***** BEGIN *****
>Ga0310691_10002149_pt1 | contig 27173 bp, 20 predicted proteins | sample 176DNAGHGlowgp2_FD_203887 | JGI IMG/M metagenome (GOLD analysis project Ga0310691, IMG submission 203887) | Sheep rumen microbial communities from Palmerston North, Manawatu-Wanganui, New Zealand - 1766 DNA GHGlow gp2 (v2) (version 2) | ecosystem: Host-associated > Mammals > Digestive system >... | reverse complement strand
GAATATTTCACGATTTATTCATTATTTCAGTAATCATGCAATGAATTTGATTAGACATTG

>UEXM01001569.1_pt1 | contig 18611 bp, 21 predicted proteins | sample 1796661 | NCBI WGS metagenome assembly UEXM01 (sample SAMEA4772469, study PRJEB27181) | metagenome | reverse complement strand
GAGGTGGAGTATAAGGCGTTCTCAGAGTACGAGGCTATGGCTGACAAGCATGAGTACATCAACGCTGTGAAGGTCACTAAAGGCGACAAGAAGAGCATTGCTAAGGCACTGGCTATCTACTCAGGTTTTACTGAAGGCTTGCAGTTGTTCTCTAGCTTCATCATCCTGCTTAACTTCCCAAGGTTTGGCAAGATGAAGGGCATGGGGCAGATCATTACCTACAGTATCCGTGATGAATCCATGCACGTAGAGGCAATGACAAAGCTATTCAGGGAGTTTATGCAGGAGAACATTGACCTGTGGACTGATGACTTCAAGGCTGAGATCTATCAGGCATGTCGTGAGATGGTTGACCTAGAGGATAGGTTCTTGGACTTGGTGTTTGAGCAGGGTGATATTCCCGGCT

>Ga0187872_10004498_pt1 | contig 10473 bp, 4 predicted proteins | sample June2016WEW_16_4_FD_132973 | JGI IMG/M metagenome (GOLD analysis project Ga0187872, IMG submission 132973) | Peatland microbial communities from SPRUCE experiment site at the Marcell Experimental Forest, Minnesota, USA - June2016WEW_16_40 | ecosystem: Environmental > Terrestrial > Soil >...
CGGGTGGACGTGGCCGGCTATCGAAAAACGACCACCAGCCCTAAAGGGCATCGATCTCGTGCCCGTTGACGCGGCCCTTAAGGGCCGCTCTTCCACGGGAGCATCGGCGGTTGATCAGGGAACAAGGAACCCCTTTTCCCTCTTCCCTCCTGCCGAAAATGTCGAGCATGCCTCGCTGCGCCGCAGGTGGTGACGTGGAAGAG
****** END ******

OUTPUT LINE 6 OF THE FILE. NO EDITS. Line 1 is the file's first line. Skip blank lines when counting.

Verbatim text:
CGGGTGGACGTGGCCGGCTATCGAAAAACGACCACCAGCCCTAAAGGGCATCGATCTCGTGCCCGTTGACGCGGCCCTTAAGGGCCGCTCTTCCACGGGAGCATCGGCGGTTGATCAGGGAACAAGGAACCCCTTTTCCCTCTTCCCTCCTGCCGAAAATGTCGAGCATGCCTCGCTGCGCCGCAGGTGGTGACGTGGAAGAG